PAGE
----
Santosh Nayar, Deputy MD Corporate Banking, SBI told CNBC-TV18, RBI's move will aid banks to sell their spectrum in case there is a default. However, spectrum alone will not encourage banks to lend cash flow would also be considered.
The Reserve Bank of India has approved the proposal to allow telecos use spectrum as collateral and garner funds from banks for the upcoming auctions.
Santosh Nayar, Deputy MD Corporate Banking, State Bank of India (SBI) told CNBC-TV18, this move will aid banks to sell their spectrum in case there is a default. However, spectrum alone will not encourage banks to lend cash flow would also be considered.
The country's largest public sector lender doesn't have any non performing asset (NPA) in the telecom sector neither there have been defaults, he informed.
"All the loans which we have given are to large well known corporates against their group guarantees. We have no problem. There is not a single NPA in the telecom sector and in the 2G sector in this bank or for any other banking system," he elaborated.
Meanwhile, CNBC-TV18 also learns that restructuring of state electricity board (SEB) loans are being discussed by the government, where 50% of bank's exposure to SEBs will be assumed by state government and the rest will get converted into bonds.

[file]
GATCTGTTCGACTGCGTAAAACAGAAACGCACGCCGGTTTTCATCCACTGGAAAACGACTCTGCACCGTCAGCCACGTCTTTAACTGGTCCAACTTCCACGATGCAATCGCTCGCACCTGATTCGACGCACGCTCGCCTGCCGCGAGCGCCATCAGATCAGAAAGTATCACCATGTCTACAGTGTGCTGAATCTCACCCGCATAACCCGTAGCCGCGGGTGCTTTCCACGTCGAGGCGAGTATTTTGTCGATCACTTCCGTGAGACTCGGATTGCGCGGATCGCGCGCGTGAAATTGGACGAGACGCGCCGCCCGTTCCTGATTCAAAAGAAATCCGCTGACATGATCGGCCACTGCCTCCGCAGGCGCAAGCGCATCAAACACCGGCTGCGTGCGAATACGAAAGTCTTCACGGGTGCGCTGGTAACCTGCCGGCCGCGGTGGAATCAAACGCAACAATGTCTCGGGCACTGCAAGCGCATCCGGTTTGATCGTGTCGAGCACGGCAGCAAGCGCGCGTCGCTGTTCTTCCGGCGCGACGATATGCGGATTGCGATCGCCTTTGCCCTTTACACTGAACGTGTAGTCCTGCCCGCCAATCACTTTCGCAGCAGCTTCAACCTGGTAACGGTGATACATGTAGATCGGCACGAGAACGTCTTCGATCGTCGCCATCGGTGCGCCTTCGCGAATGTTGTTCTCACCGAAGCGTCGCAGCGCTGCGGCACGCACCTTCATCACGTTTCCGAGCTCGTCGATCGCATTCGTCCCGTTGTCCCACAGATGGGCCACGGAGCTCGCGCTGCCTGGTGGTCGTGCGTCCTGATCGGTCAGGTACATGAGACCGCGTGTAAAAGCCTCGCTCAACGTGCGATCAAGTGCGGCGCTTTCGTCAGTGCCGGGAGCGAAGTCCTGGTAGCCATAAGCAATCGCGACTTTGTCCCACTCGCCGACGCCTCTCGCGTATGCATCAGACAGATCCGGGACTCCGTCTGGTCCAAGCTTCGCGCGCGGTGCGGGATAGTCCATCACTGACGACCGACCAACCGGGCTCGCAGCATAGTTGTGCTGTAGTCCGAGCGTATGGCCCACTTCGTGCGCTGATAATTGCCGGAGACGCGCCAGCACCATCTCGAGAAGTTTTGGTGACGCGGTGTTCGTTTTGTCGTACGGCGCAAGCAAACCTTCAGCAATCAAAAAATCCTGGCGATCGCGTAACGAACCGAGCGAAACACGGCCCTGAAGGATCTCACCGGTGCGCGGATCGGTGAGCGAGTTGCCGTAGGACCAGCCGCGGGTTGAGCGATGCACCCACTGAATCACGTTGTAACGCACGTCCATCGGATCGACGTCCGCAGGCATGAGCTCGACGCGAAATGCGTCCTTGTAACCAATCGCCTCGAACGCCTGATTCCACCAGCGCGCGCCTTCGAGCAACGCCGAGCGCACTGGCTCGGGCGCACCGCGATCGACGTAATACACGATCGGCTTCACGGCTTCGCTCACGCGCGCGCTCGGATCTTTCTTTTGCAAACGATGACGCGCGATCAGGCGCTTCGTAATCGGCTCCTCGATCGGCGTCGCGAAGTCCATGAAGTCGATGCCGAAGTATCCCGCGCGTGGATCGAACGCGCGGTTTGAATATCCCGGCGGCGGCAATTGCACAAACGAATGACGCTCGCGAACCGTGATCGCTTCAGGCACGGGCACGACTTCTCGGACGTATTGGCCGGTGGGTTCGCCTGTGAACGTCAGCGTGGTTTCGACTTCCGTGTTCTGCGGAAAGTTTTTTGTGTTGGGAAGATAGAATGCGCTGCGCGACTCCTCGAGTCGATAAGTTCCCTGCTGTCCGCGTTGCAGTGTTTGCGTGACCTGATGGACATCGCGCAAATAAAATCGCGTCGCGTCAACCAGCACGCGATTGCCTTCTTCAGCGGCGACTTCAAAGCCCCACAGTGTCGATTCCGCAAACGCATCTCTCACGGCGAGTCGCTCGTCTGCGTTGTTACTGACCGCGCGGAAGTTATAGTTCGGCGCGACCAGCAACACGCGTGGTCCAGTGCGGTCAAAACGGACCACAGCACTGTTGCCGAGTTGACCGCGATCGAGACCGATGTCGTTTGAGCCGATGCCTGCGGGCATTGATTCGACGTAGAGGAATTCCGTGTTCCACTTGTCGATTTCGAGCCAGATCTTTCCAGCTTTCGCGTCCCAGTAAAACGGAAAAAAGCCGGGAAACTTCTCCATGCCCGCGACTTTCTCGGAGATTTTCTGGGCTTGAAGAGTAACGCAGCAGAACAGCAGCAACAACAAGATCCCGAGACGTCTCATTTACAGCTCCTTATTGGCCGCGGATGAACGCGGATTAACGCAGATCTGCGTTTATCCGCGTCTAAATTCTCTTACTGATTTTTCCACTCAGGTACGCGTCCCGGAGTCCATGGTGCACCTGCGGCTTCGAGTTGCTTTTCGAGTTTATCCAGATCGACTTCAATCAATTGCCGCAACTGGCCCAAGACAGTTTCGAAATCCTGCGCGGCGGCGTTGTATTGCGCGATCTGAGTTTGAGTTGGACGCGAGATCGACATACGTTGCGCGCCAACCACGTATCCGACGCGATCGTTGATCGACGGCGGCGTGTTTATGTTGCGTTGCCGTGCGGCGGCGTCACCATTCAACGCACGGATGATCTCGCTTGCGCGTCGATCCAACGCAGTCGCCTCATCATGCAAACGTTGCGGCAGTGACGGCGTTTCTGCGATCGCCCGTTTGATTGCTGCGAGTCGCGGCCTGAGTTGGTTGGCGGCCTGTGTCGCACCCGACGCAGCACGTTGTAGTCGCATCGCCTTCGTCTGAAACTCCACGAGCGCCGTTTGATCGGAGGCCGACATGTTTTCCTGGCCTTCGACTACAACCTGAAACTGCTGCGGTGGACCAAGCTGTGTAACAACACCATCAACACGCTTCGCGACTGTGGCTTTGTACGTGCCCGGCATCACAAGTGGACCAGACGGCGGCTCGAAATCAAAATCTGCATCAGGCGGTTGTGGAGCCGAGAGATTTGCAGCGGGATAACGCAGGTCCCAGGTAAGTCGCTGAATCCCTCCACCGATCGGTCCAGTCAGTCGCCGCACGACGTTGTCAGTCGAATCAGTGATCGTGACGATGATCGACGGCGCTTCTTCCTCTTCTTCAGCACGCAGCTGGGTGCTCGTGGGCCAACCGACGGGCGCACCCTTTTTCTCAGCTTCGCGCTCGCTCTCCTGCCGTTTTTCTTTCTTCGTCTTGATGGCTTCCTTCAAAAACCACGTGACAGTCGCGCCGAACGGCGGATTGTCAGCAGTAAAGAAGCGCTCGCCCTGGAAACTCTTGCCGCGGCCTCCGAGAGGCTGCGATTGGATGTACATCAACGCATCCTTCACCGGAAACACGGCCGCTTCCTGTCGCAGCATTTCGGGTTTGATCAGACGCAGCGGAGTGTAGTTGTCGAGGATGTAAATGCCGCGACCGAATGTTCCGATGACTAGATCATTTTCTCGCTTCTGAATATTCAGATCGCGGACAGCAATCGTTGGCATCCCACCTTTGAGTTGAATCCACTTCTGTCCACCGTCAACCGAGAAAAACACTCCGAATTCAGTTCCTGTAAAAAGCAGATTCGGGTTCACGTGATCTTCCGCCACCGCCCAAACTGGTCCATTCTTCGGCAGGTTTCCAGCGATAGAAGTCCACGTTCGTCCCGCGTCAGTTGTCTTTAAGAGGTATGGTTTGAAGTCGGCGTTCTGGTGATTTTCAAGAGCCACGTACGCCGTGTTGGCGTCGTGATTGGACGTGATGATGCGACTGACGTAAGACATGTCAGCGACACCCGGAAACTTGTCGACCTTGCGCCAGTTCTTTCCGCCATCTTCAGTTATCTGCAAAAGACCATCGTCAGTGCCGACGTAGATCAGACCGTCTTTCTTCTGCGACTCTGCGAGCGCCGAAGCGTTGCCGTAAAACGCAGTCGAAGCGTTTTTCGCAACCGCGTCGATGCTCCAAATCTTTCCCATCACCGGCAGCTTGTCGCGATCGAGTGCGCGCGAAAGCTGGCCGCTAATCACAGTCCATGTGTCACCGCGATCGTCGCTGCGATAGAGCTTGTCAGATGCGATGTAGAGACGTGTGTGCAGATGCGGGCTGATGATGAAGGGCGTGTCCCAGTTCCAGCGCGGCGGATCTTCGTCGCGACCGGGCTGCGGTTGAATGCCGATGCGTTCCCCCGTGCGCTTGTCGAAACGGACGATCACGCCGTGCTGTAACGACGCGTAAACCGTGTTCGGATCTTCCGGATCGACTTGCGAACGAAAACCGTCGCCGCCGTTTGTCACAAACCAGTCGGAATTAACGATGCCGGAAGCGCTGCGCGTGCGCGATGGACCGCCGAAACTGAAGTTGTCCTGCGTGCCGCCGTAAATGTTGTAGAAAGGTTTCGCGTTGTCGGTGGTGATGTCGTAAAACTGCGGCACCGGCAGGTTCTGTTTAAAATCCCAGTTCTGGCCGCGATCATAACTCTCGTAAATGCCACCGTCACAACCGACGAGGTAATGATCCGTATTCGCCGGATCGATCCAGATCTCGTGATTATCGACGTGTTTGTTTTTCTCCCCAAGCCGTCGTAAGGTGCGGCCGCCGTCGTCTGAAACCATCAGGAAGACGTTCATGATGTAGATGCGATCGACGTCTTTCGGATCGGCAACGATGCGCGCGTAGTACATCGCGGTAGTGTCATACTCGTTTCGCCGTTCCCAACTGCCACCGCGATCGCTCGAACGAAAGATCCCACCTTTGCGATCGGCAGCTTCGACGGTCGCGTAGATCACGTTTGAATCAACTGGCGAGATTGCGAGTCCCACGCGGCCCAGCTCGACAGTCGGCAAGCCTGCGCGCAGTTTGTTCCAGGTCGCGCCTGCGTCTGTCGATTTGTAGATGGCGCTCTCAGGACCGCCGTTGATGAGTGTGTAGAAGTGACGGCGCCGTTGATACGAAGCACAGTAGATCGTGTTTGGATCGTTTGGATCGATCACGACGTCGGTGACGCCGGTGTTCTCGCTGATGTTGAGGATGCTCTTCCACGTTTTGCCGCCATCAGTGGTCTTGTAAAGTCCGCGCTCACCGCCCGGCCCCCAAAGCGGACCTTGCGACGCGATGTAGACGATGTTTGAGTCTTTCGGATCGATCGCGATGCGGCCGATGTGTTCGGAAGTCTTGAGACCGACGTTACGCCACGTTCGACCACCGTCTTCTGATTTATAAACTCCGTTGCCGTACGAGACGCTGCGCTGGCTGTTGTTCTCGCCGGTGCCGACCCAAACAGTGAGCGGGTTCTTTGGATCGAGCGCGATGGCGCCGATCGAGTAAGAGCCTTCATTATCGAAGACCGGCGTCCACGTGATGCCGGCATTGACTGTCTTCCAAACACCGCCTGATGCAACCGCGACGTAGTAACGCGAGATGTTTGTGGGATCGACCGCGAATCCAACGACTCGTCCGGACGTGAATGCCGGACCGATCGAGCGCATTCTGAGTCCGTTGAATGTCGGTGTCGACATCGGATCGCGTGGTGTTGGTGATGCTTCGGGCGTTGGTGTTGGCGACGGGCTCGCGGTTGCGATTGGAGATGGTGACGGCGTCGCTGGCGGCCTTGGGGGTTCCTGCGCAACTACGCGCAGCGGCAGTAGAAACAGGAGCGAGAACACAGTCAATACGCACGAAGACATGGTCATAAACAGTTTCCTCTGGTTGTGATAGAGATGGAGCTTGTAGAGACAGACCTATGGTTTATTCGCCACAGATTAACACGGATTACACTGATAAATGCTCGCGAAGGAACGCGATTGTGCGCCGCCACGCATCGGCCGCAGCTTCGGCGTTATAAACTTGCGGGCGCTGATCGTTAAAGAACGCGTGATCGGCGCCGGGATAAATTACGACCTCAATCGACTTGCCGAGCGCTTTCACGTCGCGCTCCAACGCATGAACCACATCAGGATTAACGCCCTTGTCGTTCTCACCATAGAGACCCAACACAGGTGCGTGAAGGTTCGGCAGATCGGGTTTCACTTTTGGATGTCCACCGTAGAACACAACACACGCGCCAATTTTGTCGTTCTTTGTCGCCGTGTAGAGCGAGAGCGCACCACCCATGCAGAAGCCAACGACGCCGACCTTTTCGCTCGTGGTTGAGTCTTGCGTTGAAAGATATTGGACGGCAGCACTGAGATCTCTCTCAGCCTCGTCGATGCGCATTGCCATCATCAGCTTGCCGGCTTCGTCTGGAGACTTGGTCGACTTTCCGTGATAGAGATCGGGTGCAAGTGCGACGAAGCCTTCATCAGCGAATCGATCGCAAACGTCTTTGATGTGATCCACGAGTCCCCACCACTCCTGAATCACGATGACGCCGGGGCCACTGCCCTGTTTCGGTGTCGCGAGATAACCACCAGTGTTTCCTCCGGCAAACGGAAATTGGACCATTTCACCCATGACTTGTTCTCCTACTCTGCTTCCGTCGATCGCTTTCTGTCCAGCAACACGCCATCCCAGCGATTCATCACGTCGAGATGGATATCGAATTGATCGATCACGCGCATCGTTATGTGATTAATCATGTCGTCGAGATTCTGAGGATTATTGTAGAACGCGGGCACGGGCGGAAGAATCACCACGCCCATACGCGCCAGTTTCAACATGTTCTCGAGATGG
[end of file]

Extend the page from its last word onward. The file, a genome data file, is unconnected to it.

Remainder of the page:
These steps will contribute to healthier SEBs, but for banks cash flow is all that matters, Nayar said.
"We need to see whether SEBs have sufficient cash flow to meet their normal expenditure, investment upgradation. After all that whether there is enough money left to pay the loan, interest coverage and installments. If that is there then definitely there is no problem looking at the lending," he elaborated.
Below is the edited transcript of Nayar’s interview with CNBC-TV18. Also watch the accompanying videos.
Q: The ability to use spectrum as collateral, how does that change things? Does it make it easier and more willing on the part of banks to lend to telecom companies?
A: It is a positive because we have been discussing this with DoT for quite some time. Earlier there was some regulation which said that we could not get a charge on the spectrum. With the current development it will be possible for the banks to sell their spectrum in case there is a default.
But spectrum alone will not encourage banks to lend, because ultimately it will deepen the cash flows. We will have to see what is the price they pay for the spectrum and what is the revenue model they will have to build up, whether the economy can bear that kind of cost, so ultimately it all depends on that.
Q: Will you able to go back on the loans that you all have given to telecom companies so far? There was a lot of controversy when loans were given with license as collateral. Some questions were raised by the judiciary. Of course we didn’t get to hear any rules. But what about loans already given, especially to parties whose licenses have been cancelled? Are you seeing default over there? Can you renegotiate any of those loans?
A: For all the loans given by the banks, the judiciary has not pointed out any such issues. All of it has been cleared. Banks have lent as per the existing policy. All the loans which we have given are to large well known corporates against their group guarantees. We have no problem. There is not a single NPA in the telecom sector and in the 2G sector in this bank or for any other banking system.